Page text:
Do Humans Pick Friends Who Have Similar Genetic Makeup?

Nicholas A. Christakis and James H. Fowler, in a recent paper titled “Friendship and Natural Selection,” make an interesting hypothesis: that we select friends who have similar genetic makeup as ourselves. The dataset used was the famous Framingham Heart Study. From their abstract:

More than any other species, humans form social ties to individuals who are neither kin nor mates, and these ties tend to be with similar people. Here, we show that this similarity extends to genotypes. Across the whole genome, friends’ genotypes at the SNP level tend to be positively correlated (homophilic); however, certain genotypes are negatively correlated (heterophilic). A focused gene set analysis suggests that some of the overall correlation can be explained by specific systems; for example, an olfactory gene set is homophilic and an immune system gene set is heterophilic. Finally, homophilic genotypes exhibit significantly higher measures of positive selection, suggesting that, on average, they may yield a synergistic fitness advantage that has been helping to drive recent human evolution.

So the interesting question is why would this happen? The arXiv blog goes into possible explanations:

Perhaps the genetic links are simply a reflection of this common background. Not so, say Christakis and Fowler. The correlation they have found exists only between friends but not between strangers. If this was a reflection of their common ancestry, then the genomes of strangers should be correlated just as strongly. “Pairs of (strictly unrelated) friends generally tend to be more genetically homophilic than pairs of strangers from the same population,” they point out.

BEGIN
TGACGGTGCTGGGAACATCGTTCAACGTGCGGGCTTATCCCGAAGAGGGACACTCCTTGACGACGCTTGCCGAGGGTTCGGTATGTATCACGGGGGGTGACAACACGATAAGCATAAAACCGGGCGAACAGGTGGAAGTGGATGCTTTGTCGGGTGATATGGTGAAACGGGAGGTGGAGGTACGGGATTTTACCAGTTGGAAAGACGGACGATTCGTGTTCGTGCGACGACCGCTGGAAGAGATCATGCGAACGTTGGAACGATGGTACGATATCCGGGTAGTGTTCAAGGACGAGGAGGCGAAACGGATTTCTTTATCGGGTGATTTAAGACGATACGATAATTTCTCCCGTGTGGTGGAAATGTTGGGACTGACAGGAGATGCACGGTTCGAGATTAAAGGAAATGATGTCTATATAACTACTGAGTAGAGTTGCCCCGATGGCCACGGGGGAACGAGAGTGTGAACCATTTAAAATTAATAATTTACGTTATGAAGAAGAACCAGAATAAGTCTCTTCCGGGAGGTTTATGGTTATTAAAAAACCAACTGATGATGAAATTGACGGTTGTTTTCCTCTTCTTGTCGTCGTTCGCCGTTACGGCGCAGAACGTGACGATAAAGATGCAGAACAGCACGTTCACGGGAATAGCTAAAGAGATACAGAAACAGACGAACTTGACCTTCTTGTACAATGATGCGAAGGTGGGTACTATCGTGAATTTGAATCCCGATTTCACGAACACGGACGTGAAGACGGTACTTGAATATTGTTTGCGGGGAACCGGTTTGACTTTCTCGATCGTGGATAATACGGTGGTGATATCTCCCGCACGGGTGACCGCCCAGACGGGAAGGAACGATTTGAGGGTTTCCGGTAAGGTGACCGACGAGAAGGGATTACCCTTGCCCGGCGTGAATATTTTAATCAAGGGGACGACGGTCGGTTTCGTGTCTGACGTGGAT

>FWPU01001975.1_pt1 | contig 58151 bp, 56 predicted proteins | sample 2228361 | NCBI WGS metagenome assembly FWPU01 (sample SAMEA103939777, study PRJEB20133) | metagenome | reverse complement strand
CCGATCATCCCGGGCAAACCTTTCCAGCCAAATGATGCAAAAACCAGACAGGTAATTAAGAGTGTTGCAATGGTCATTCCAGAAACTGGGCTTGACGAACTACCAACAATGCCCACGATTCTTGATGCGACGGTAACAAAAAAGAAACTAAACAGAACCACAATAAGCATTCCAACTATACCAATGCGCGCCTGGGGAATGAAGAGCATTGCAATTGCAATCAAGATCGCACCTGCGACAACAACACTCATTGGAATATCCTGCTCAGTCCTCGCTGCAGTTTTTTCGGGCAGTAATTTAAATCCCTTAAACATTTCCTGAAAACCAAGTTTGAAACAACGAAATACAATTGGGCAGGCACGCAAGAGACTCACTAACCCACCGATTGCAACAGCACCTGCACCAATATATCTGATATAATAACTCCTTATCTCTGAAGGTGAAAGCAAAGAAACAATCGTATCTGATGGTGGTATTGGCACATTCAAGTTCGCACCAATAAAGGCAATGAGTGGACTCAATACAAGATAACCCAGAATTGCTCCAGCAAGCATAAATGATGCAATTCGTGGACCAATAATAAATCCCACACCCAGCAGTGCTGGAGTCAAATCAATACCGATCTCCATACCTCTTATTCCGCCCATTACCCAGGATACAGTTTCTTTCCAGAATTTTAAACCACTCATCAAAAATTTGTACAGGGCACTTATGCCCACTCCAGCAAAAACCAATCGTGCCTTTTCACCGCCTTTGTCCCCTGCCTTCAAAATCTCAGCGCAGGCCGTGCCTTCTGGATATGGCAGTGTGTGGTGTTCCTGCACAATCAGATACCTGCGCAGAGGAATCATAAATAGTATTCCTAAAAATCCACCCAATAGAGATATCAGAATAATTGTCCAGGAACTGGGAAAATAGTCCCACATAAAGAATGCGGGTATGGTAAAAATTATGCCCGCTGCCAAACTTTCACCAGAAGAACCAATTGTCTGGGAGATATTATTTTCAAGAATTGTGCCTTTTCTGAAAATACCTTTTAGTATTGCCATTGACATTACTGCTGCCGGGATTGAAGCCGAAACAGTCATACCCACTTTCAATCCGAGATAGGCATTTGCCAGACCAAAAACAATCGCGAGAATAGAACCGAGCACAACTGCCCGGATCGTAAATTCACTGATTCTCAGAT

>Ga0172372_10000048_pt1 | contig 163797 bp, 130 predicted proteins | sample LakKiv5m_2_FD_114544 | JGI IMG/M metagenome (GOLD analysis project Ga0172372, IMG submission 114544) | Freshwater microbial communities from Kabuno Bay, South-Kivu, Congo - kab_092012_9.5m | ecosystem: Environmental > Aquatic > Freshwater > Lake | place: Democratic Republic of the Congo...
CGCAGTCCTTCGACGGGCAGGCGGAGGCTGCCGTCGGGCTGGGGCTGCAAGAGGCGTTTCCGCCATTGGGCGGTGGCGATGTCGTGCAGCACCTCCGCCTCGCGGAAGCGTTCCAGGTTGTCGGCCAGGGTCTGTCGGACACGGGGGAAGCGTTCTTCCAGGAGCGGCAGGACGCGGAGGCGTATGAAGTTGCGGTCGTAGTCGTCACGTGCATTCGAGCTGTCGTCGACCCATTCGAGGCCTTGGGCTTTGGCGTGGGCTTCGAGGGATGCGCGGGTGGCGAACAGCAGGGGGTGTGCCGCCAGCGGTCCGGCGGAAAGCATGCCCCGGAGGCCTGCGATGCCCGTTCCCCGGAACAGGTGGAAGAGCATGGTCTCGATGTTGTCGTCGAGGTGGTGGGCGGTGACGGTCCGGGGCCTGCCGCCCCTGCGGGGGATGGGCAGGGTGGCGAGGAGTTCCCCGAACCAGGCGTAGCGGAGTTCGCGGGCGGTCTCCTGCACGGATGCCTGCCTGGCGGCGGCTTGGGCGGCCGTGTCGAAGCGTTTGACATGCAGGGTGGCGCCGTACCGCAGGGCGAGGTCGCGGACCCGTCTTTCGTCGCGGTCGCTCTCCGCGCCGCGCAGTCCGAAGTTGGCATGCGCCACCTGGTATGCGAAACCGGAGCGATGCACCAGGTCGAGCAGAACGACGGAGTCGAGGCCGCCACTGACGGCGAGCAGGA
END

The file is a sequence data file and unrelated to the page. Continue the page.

There are certainly other processes that could lead to friends having similar genomes. One idea that dates back some 30 years is that a person’s genes causes them to seek out circumstances that are compatible with their phenotype. If that’s the case, then people with similar genes should end up in similar environments.

Personally, I don’t buy this:

There may be another mechanism at work. One idea is that humans can somehow identify people with similar genetic make up, perhaps with some kind of pheromone detector. Indeed, Christakis and Fowler say that some of the genes they found in common are related to olfaction, a discovery they describe as “intriguing and supportive”.

While interesting, I’m not entirely convinced of the overall findings and would be curious to see this study expand. What do you think?


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